Low-income households face a number of barriers to going solar. They're less likely to own their own roof, less able to access loans or other financing options for solar, and more likely to have subsidized utility bills that don't transfer the financial benefits of solar to the homeowner. And yet, in many ways low-income households stand to benefit the most from producing their own energy: The proportion of their income spent on energy is about four times greater than the national median, according to federal statistics. And because lower-income households tend to use less electricity overall than higher-income households, a typical solar setup covers more of their demand. The GW study found that a 4 kilowatt solar system, about the average size for a house, would cover more than half of a typical low-income household's energy needs and that if all low-income households went solar, they would collectively save up to $23.3 billion each year.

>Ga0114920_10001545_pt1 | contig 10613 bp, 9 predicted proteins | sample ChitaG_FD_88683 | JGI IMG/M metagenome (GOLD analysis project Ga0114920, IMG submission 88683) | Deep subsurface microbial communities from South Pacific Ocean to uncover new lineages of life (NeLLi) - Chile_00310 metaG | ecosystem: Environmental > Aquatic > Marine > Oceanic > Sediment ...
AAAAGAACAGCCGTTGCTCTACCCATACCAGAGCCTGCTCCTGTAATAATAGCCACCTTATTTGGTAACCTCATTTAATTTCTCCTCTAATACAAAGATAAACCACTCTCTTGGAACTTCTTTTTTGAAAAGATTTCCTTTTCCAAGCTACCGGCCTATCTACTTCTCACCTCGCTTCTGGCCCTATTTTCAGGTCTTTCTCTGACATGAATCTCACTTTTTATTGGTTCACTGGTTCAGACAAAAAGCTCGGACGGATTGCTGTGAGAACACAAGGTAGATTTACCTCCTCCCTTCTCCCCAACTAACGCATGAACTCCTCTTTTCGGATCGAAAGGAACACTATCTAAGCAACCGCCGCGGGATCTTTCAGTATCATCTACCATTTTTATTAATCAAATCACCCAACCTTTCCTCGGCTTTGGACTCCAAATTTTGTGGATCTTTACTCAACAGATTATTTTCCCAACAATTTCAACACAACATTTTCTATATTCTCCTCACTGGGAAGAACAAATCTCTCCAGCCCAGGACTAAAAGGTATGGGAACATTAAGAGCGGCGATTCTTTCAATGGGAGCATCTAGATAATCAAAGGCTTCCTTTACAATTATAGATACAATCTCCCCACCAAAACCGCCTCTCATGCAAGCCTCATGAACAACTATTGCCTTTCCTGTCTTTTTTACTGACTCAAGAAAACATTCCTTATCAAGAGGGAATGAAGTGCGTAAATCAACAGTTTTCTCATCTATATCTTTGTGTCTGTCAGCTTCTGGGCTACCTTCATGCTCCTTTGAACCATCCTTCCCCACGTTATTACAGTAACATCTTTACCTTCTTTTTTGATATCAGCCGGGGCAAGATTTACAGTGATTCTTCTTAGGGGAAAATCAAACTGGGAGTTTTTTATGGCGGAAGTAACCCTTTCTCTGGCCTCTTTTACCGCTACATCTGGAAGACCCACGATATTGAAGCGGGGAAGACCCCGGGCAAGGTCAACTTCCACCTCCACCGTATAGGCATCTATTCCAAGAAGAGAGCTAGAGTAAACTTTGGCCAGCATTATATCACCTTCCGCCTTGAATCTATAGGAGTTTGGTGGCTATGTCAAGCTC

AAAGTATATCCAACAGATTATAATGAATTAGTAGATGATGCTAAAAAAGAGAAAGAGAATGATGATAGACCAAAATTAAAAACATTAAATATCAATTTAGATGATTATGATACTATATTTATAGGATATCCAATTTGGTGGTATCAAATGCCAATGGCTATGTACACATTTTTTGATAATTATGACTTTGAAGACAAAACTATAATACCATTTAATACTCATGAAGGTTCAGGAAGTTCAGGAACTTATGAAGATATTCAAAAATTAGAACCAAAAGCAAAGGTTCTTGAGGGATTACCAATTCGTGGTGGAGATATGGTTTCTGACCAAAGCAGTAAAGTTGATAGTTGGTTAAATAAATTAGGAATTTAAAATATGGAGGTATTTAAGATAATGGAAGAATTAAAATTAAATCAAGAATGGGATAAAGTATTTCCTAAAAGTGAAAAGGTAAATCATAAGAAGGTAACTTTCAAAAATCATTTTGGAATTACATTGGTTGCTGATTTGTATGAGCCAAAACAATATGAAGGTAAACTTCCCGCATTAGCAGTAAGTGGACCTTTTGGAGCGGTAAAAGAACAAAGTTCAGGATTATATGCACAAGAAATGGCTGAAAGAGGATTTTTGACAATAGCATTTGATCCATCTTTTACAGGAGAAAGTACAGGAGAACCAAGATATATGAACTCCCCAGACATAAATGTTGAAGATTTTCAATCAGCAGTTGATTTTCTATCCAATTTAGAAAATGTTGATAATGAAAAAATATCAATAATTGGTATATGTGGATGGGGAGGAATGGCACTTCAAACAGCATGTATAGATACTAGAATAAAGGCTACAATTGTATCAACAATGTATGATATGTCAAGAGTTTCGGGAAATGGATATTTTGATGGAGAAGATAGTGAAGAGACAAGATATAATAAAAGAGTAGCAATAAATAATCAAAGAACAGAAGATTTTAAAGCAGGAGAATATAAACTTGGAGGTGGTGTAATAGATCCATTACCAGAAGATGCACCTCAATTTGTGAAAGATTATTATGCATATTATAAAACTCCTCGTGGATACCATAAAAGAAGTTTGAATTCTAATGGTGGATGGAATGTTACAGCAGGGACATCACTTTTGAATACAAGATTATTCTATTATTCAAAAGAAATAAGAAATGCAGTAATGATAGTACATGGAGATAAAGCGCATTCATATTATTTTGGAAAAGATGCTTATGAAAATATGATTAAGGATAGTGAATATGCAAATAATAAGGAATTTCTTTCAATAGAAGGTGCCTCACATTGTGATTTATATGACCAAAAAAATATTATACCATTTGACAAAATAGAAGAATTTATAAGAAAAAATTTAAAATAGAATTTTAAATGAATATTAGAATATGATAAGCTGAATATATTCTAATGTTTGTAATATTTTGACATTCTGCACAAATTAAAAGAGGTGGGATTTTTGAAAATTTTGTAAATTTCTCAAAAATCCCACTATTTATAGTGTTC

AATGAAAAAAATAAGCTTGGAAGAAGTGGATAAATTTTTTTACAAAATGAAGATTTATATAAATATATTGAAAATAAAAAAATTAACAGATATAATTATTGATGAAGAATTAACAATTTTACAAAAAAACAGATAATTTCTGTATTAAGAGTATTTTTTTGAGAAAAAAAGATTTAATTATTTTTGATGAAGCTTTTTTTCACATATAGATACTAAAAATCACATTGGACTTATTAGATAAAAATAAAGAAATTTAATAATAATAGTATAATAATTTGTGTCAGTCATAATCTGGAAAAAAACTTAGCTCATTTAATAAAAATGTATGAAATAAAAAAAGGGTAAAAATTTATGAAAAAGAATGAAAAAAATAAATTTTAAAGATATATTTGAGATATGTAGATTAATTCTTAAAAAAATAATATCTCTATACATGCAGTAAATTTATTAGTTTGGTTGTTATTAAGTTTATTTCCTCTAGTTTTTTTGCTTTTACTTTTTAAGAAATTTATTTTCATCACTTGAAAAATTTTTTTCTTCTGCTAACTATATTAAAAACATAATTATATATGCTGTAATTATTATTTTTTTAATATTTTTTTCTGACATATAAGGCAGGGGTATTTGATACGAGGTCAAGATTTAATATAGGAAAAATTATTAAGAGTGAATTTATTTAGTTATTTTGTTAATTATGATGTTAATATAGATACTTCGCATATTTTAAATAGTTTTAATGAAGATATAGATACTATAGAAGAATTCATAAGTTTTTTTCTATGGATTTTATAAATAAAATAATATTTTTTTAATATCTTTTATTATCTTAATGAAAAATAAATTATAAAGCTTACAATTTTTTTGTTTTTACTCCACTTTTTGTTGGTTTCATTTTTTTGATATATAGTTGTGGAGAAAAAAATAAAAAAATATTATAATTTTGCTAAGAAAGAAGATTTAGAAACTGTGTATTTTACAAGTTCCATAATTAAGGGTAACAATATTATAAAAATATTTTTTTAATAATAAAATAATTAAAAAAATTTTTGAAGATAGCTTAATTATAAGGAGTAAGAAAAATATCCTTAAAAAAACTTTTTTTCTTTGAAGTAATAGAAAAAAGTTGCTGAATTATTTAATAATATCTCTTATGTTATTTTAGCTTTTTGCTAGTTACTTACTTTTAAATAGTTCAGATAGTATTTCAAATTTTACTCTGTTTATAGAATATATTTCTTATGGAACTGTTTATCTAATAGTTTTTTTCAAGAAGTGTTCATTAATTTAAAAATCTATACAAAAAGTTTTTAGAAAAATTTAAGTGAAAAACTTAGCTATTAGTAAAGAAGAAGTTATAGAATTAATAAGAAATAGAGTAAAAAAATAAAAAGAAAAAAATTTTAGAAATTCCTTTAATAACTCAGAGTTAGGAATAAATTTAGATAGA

"[This is] aimed at taking directly on those challenges and making it easier and straightforward to deploy low-cost solar energy in every community in the country," senior White House climate advisor Brian Deese told reporters in a call yesterday.

The initiative starts by tripling the target for solar on federally subsidized housing to 300 megawatts by 2020, as well as directing the Department of Housing and Urban Development to provide technical guidance for state and local housing authorities on how to go solar. The White House also announced more than $520 million in commitments from private companies, investors, NGOs, and state and local governments to pay for energy efficiency and solar projects for low-income households. The initiative places particular emphasis on so-called "community" solar, in which groups of households pool resources to build and maintain a shared solar system in their neighborhood.